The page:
Arthur R. Sawyer studied in Germany at the Polytechnic School in Dresden and the School of Mines at Freiberg, Sachsen. After working for some time in the coal mines of North Staffordshire, England, he passed the mine manager's examination and then continued his studies in geology and mining engineering at the Royal School of Mines, London. His first scientific paper, "Mining at Saarbr?cken, with an account of the structure of the coal-field" appeared in the Transactions of the North of England Institute of Mining Engineers in 1879. That same year he was appointed inspector of mines in North Staffordshire, where he was particularly concerned with mine safety. His work led to two books on the subject: Accidents in mines in the North Staffordshire coalfield, arising from falls of roof and sides (New York, 1887) and Miscellaneous accidents in mines (London, 1889).
In 1889 Sawyer visited South Africa briefly and returned to England, but soon emigrated to this country to practice as a consulting engineer. Soon after his arrival he spent two years on the Selati gold-fields in eastern Limpopo. His work there led to an important publication, Mining, geological and general guide to the Murchison Range (Manchester, 1892, 96p), the earliest geological account of this 140 km long schist belt in eastern Limpopo.
In 1893 Sawyer reported to the government of the Cape Colony on the geology and gold mining prospects of the Prince Albert district, where gold had been known to occur for some time. Giving particular attention to the region north and east of Tierberg (a mountain some 20 km east of Prince Albert) he showed that this mountain represents an anticline separated from the main range of the Witteberg beds to the south by a syncline. The Dwyka conglomerate he regarded as a volcanic ash - a view he changed later when G.A.F. Molengraaff* found clear evidence of its glacial origin - and found that it lay conformably between the Witteberg and Ecca beds. The prospects of the region as a gold-field were, however, not good. His Report upon the geology and mineral resources of Prince Albert and surrounding districts (G45 '93) includes the longest colour section ever printed in Africa, titled "Ideal geological section from the Indian Ocean to Fraserburg" (scale 1 inch = 800 Cape Roods, or c. 1:119 000). Soon after completing this report he went to Southern Rhodesia (now Zimbabwe) to investigate various gold-fields in Mashonaland for the British imperialist Cecil J. Rhodes. He collected hundreds of specimens, which he studied in England early in 1894, and wrote The goldfields of Mashonaland (Manchester, 1894, 99p, 21 maps), an important work and one of the earliest accounts of mining conditions in the territory.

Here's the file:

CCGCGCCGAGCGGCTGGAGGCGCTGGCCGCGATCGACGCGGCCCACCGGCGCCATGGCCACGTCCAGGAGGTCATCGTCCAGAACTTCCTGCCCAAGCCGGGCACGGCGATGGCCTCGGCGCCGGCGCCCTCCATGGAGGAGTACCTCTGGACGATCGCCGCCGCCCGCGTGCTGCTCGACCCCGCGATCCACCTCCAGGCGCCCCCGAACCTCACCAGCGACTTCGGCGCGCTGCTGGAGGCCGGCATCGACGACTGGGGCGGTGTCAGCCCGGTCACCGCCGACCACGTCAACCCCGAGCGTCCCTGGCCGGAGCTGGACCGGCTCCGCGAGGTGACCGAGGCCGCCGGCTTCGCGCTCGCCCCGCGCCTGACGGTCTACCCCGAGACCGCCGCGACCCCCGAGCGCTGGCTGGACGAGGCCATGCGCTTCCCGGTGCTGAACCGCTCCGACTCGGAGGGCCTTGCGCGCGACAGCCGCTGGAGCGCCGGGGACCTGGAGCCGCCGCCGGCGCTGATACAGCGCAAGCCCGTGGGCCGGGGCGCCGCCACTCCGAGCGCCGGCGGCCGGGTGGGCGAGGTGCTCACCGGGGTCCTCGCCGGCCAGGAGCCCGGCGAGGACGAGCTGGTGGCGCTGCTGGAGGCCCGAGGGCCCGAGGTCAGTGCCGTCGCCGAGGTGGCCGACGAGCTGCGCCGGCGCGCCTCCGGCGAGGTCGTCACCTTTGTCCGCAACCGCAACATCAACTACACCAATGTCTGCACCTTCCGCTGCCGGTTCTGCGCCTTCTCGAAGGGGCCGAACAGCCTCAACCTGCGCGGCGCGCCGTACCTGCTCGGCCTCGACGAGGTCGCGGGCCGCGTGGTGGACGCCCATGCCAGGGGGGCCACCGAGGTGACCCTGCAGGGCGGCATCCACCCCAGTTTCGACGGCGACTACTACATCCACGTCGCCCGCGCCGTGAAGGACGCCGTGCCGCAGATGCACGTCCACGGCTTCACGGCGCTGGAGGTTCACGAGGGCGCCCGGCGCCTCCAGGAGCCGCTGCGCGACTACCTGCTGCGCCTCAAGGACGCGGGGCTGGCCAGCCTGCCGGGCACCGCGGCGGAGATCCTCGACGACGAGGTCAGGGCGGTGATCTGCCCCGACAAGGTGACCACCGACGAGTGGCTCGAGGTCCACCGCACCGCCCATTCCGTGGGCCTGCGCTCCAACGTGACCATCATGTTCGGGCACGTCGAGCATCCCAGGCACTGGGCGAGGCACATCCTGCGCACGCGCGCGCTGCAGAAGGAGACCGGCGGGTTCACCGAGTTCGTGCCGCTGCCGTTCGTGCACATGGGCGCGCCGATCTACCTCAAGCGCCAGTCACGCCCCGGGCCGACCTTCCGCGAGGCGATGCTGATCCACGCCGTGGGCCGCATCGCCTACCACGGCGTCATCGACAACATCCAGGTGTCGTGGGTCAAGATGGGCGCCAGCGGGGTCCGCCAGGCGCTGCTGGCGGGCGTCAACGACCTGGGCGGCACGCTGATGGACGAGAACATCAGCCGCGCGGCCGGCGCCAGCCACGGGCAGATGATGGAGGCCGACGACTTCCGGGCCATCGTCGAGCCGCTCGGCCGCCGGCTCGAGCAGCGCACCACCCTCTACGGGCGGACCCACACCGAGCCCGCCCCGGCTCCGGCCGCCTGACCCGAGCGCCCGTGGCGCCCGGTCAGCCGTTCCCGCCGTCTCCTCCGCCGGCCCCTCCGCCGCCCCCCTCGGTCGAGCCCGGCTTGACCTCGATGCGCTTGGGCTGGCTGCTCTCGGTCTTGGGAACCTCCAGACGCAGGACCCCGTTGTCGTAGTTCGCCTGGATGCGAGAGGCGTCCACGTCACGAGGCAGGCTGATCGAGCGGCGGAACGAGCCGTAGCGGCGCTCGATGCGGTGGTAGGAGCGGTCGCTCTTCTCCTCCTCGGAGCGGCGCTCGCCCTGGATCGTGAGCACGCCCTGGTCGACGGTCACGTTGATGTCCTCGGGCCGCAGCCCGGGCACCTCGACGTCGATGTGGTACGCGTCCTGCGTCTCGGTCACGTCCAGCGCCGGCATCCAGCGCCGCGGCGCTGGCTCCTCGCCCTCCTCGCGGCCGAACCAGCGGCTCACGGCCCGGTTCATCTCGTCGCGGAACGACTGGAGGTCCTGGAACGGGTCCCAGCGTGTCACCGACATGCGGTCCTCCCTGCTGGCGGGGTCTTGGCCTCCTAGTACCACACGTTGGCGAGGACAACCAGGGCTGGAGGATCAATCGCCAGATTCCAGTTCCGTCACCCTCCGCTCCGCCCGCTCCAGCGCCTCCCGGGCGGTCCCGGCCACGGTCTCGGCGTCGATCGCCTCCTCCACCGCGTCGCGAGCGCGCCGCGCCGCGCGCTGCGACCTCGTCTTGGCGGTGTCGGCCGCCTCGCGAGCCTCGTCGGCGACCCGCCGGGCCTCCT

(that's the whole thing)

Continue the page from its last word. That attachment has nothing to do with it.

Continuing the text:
In 1895 the government of the South African Republic (Transvaal) appointed him as head of a commission to draw up mining regulations, which he did very thoroughly. In 1896 he resided at Heidelberg, Transvaal, where he was associated with the South Rand Gold Corporation and on its behalf requested permission to build an iron bridge across the Vaal River at Villiers. He also owned a coal mine at Heidelberg at this time. Over a period of some thirty years, mainly after the Anglo-Boer War (1899-1902), he spent much time searching for a continuation of the gold-bearing Main Reef of the Witwatersrand beyond the Vaal River, south of Heidelberg, below the younger rocks of the Karoo Supergroup. At least some of this prospecting, during 1913-1915, was carried out on behalf of New Rand Goldfields. However, he was not successful. In 1905 he became a special member of the Legislative Council of the Orange River Colony (now the Free State) and played an important role in drawing up the colony's legislation relating to gold mining. At that time he was managing director of the South (or Southern) Rand Gold Corporation. By 1908 he owned the farm Schaapkraal in the Free State.
Sawyer wrote many papers relating to geology and mining in southern Africa. After his initial visit to the country in 1889 he contributed substantial papers on "Mining at Kimberley", "Coal-mining in South Africa" and "The Witwatersrand gold-field" to the Transactions of the North Staffordshire Institute of Mining and Mechanical Engineers (1889). During the next twenty-eight years he contributed papers on various mining areas and deposits of possible economic interest to British mining engineering journals, for example, on the Witwatersrand gold-field, the Manica gold-field in Mozambique, the New Rand gold-field in the northern Free State, the South Rand coal-field, petroleum occurrences in the Free State, and the Tarkwa gold-field in Ghana.
Sawyer was a Fellow of the Geological Society of London (FGS) and an associate of the Royal School of Mines (ARSM). In 1895 he became a foundation member of the Geological Society of South Africa and was elected as vice-president for its first year. He served as the society's president in 1904. Most of the papers he contributed to the society's Transactions dealt with aspects of the geology of the southern Transvaal. He became a member of the Chemical and Metallurgical Society of South Africa (from 1902 the Chemical, Metallurgical and Mining Society of South Afroca) in 1894, the year of its formation. For some time around 1906 he was a member also of the South African Association for the Advancement of Science. He returned to England for health reasons in 1932 and died there after a long illness.